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Celebrating our volunteers

During Volunteers Week 2024, we’ve been celebrating the amazing volunteers.

The Trust has 248 active volunteers and together, they give an incredible 744 hours of their time each week to support our patients and staff.

Our volunteers comfort and support patients and their families, providing directions and information as well as pastoral and emotional support. Volunteers also support staff by acting as an extra pair of hands and freeing them up to prioritise clinical care. They provide support in over 25 roles across the Trust, including Macmillan, chaplaincy, end of life care and PAT (Pets as Therapy), as well as the Leagues of Friends at both hospitals.

Volunteers can also provide companionship for those patients needing additional support, including the people we care for on our frailty wards. Dementia Nurse Practitioner, Rudi Sison said: “Volunteers can play a significant role in supporting patients with cognitive impairments, including those diagnosed with dementia and delirium. They can engage patients in meaningful activities that can enrich the patient’s everyday experience of living with an illness.”

As part of Volunteers Week, we spoke to members of the team who shared their experiences of being a volunteer at the Trust, what it involves and the difference it has made to their lives.

Eddie Walker, Meet and Greet Volunteer

Eddie Walker

As a Meet and Greet Volunteer, my main duties are greeting patients and visitors, and helping them find their way around the hospital to attend their appointments. My role also includes refilling mask and hand gel dispensers by the hospital entrances and making sure there are enough wheelchairs available.

Before retiring in 2007, I worked for a computer company as a service engineer visiting banks and commercial companies in London, so I was used to meeting lots of different people.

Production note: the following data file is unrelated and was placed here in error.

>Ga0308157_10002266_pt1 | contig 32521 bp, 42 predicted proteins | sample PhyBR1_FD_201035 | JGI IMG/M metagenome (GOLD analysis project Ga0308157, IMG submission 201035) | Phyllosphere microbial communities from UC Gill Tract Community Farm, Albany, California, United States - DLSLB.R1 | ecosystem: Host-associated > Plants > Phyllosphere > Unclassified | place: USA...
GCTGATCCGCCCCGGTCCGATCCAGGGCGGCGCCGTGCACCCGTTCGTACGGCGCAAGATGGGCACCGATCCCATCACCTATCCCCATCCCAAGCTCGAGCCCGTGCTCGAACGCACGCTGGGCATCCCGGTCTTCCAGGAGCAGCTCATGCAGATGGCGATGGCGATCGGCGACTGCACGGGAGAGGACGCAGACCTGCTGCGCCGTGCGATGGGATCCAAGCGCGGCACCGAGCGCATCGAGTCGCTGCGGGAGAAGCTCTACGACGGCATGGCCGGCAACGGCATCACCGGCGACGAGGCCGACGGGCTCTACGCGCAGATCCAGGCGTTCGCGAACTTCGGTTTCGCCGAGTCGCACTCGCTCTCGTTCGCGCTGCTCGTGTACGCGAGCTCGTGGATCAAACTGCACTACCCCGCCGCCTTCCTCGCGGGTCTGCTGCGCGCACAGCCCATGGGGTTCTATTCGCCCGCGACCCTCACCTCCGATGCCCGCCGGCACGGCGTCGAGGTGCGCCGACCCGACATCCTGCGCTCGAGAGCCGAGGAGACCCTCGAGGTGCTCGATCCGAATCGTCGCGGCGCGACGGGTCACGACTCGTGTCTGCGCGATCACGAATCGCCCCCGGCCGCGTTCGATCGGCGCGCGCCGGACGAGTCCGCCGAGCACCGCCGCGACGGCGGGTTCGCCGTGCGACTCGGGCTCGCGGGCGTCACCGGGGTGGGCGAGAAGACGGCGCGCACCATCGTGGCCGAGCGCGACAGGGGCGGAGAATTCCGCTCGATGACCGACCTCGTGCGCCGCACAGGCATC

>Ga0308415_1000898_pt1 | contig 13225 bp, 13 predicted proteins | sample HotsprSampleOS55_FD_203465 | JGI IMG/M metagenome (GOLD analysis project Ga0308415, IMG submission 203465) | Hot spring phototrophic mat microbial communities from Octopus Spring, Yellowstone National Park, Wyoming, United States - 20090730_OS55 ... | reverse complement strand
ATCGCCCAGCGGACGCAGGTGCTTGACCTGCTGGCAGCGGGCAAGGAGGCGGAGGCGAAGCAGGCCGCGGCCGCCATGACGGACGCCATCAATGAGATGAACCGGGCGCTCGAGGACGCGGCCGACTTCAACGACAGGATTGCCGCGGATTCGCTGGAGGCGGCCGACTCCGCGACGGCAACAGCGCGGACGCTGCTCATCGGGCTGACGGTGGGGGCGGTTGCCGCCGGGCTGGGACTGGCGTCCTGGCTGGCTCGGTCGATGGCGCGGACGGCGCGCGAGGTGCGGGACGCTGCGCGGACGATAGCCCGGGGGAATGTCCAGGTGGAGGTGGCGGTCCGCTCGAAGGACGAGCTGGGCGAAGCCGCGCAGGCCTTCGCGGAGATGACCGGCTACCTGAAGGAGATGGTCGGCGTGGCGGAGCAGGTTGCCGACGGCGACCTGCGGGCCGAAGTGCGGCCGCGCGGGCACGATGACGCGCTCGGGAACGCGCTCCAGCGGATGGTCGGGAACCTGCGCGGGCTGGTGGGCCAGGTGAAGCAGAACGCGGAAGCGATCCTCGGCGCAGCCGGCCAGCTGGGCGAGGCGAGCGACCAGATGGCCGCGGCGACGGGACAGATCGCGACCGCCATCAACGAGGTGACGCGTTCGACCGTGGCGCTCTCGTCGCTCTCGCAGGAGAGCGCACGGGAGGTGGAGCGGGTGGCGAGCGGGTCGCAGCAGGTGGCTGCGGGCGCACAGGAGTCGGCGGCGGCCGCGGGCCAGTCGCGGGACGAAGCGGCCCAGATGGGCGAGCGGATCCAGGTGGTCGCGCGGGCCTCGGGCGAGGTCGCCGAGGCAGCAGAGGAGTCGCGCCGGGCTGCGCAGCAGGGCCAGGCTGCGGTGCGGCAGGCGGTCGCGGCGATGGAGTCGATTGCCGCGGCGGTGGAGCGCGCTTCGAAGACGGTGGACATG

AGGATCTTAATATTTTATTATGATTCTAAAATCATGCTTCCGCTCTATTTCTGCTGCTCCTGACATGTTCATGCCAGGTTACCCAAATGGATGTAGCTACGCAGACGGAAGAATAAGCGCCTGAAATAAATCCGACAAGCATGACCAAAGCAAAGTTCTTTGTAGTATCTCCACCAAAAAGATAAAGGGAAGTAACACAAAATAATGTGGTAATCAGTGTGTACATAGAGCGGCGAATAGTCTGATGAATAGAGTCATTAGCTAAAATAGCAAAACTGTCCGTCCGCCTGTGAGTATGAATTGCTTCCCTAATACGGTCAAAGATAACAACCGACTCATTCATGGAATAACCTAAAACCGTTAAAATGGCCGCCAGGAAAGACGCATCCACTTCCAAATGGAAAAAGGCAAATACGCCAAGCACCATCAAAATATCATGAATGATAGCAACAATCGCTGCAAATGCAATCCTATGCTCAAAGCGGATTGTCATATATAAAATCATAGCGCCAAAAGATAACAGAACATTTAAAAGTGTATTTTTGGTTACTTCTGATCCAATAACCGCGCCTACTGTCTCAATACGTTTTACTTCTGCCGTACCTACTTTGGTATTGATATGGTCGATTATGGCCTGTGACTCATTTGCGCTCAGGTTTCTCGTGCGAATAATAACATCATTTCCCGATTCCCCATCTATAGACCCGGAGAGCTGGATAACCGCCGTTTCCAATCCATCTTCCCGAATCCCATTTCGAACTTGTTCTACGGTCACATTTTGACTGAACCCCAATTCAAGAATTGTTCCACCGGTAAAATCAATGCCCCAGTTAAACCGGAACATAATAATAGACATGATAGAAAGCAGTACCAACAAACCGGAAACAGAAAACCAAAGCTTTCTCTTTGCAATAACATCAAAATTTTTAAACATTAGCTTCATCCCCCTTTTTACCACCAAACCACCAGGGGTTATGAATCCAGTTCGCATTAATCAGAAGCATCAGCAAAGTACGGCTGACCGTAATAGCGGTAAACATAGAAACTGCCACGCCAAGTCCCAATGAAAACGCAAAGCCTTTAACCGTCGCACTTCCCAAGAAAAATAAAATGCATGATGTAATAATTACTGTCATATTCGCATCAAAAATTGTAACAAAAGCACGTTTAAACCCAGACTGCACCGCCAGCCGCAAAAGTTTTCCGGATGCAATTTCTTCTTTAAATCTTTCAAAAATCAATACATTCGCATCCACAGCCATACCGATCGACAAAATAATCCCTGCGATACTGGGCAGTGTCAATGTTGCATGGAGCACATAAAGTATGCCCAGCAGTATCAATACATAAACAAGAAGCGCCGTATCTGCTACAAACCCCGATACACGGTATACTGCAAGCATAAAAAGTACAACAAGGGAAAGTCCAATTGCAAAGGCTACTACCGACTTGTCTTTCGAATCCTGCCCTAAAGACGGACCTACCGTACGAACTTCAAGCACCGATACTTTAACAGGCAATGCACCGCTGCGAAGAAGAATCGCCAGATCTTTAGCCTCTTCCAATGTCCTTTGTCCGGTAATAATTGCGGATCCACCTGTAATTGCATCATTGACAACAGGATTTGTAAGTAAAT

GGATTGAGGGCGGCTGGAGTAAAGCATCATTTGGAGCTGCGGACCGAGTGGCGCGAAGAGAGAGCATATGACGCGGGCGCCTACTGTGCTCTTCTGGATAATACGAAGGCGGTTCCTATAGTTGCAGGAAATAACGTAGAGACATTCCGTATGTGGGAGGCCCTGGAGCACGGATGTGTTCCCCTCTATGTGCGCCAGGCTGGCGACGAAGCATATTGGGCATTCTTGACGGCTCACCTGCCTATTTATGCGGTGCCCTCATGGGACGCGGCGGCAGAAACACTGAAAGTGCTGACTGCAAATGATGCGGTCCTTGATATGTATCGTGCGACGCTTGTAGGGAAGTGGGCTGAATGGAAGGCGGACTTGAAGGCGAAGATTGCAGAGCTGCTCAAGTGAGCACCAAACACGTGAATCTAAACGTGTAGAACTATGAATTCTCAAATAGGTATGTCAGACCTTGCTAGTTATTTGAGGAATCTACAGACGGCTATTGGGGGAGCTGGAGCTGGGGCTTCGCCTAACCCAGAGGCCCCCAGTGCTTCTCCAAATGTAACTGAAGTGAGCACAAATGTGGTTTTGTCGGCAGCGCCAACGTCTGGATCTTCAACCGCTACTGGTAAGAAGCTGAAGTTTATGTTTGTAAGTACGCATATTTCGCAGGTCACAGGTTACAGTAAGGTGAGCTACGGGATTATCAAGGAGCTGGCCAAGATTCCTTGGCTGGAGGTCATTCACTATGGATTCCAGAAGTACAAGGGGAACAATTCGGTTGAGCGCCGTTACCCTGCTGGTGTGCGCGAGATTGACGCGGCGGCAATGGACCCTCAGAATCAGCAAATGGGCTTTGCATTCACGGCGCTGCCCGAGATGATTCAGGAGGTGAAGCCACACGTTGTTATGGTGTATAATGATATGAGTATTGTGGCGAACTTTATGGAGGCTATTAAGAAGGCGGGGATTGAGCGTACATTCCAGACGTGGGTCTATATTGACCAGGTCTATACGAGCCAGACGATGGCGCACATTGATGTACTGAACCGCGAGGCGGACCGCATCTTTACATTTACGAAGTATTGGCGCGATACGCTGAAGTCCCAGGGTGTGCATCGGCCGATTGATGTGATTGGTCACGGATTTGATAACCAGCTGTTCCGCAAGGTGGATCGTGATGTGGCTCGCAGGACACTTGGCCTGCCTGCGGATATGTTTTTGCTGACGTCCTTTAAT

I have been a volunteer for MTW for almost a year now, and absolutely love being part of the team.

I wish I had become a volunteer 10 years ago. It is very rewarding and people are so grateful for the time you spend with them.

Sue Simpson, SWAN Volunteer

Sue SimpsonAs a SWAN volunteer, I support patients who have reached the end of their life by providing bedside companionship, respite for family and friends when they need to leave the room, and emotional support for patients and their loved ones. I am also a voice for the dying patient if they are alone and need an advocate.

I spent three weeks in Maidstone Hospital ICU while my father was dying, and a few years later my mother was discharged from the hospital into my care when she asked to die at home. Both experiences influenced my decision to become a SWAN volunteer.

I was a bit nervous before my first ‘meet ‘n’ greet’ shift in November but now I love pointing patients in the right direction for their appointments, or chatting to them while the stress of parking their car slowly ebbs away. I’ve already learnt that volunteering isn’t a one-way street; life seems a little better if you can help someone.

The Maidstone SWANs are a new team – I wish a SWAN had been around when I was the exhausted loved one sitting by a bedside all those years ago.

David Little, Macmillan Cancer Support Volunteer

David LittleI retired just under three years ago, having worked as a construction underwriter for most of my career, and began volunteering. I joined the Macmillan Cancer Support team in the Oncology department at Maidstone Hospital six month ago.

Our duties as Macmillan volunteers include providing emotional support to patients who have been diagnosed with cancer or are going through cancer treatment, and their families. We also offer guidance on other support available, such as blue badges or the Macmillan grant.

In addition, I get involved with all sorts of ad hoc tasks such as raffles, tombolas, coffee mornings, planting roses, etc. Every afternoon there are different but rewarding challenges to overcome.

Volunteering is a great thing to get involved in, you meet so many different people. It is a cliché but I wanted to give something back to society and I have the free time to do it, so why not!

The Macmillan volunteer role can be tough – a lot of the conversations we have with patients and their loved ones are not easy, so you have to be very resilient and a good listener. But it is so rewarding. I go home tired, yet knowing that I have contributed in my small way to helping someone who may have just been given difficult news. The team at Macmillan are amazing. They have made me feel so welcome. Everyone works together as a team and you can always ask for help or get a second opinion.

Joan Finn, League of Friends Volunteer

Joan FinnI truly enjoy volunteering at the Trust because it gives me a reason to get up, get dressed and get out of the house. It’s fun meeting all the customers that come to the League of Friends shop.

Being a volunteer means I feel I’m doing some good by putting something back into society. Volunteering gives me a purpose.

The team of volunteers I work with are all nice, caring and helpful, we have barrels of fun and I constantly have a smile on my face.


To find out more about volunteering at MTW, contact the Voluntary Services team at